Synopses & Reviews
A free-spirited wave of creative energy swept through the San Francisco art community after World War II. Challenging accepted modes of painting, Abstract Expressionists produced highly experimental works that jolted the public out of its postwar complacency. Susan Landauer's comprehensive examination of this dynamic movement provides the first clear picture of the artists and influences that came together in San Francisco's invigorating world of Abstract Expressionism.
Landauer argues that Abstract Expressionism resulted from a broad collective impulse rather than the inspiration of a small band of New York artists. Documenting the interchanges between the East and West Coasts, she cites areas of mutual influence and shows the impact of San Francisco on the New York School, including artists such as Mark Rothko and Ad Reinhardt. San Francisco's Beat poets, Dixieland jazz musicians, and the area's stunning vistas were essential parts of Abstract Expressionism, as were artistic and spiritual contacts with Asia.
Under Douglas MacAgy and Clyfford Still, the California School of Fine Arts became the undisputed center of vanguard abstraction on the West Coast. Artists such as Edward Corbett, Jay DeFeo, James Budd Dixon, Frank Lobdell, and Hassel Smith produced gritty, provocative images whose impact extended well beyond California. Landauer also notes the importance of Grace L. McCann Morley, director of the San Francisco Museum of Modern Art, who opened the museum to major Abstract Expressionist figures, and Jermayne MacAgy, who brought local and international artists together.
Enlivened by oral histories, Landauer's book is a rewarding exploration of a vital period in modern art. Richly illustrated with 96 color plates, it celebrates the energy and lasting impact of a special time.
"This well written, fully researched, and handsomely illustrated volume gives potent new life to artists and ideas nearly lost to American art history. Susan Landauer's enlightening book will play an important role in redefining the post-World War II avant-garde as a national rather than an East Coast phenomenon."Henry T. Hopkins, University of California, Los Angeles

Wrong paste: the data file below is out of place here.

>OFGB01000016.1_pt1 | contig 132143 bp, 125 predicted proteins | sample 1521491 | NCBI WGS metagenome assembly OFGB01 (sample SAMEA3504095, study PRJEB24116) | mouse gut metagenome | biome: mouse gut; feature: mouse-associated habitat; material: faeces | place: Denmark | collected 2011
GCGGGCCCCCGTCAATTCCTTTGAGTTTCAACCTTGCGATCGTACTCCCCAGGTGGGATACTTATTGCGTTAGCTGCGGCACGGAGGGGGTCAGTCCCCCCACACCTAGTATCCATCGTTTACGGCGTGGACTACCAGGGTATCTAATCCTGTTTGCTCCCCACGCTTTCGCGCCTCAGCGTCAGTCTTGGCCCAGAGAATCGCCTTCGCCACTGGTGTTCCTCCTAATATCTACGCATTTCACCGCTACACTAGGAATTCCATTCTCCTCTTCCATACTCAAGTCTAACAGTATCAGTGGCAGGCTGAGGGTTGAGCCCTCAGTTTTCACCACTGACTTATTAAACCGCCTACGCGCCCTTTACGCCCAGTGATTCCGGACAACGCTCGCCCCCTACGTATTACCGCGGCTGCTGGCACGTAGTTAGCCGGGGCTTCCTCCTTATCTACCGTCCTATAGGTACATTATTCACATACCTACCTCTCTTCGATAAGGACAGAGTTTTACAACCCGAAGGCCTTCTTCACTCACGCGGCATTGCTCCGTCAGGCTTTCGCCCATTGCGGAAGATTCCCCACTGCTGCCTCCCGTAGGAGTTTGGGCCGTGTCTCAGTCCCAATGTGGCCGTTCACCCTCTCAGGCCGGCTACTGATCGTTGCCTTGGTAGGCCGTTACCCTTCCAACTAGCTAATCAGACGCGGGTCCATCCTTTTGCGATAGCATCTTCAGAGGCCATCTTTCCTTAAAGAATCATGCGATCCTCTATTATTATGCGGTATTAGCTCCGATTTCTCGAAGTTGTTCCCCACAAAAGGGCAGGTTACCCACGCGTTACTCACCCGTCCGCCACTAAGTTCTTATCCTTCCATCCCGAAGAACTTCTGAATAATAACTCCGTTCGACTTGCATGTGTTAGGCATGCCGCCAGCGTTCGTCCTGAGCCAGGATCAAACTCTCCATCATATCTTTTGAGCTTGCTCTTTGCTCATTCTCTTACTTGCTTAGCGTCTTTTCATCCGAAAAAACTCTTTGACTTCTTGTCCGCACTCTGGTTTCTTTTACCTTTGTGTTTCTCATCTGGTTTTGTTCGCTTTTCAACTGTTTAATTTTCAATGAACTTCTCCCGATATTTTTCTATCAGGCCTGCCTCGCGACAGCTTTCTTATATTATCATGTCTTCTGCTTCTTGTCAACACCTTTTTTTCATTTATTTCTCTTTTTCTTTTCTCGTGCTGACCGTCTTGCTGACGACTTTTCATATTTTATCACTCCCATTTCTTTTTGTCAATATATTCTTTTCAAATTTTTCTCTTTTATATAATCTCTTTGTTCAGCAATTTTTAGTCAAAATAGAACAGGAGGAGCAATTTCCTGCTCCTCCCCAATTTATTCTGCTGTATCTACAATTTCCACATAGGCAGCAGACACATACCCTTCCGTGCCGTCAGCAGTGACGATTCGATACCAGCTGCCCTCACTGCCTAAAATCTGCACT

"This book ranks as one of the more important recent contributions to the history of postwar American art."Caroline Jones, Boston University
'The Abstract Expressionism' that swept through San Francisco just after World War II challenged accepted modes of painting with an energetic style that was bold, free-spirited, and highly experimental. In this first comprehensive examination of the movement, Landauer surveys the achievements of a vital group of Abstract Expressionists that paralleled the New York School.
Includes bibliographical references (p. 243-256) and index.
About the Author
Susan Landauer is an independent writer and curator living in Oakland, California. Her previous publications include Clyfford Still: The Buffalo and San Francisco Collections (1992) and, with Janice Driesbach, Obata's Yosemite (1993). Dore Ashton is Professor of Art History at the Cooper Union in New York. Among her many books is A Fable of Modern Art (California, 1991).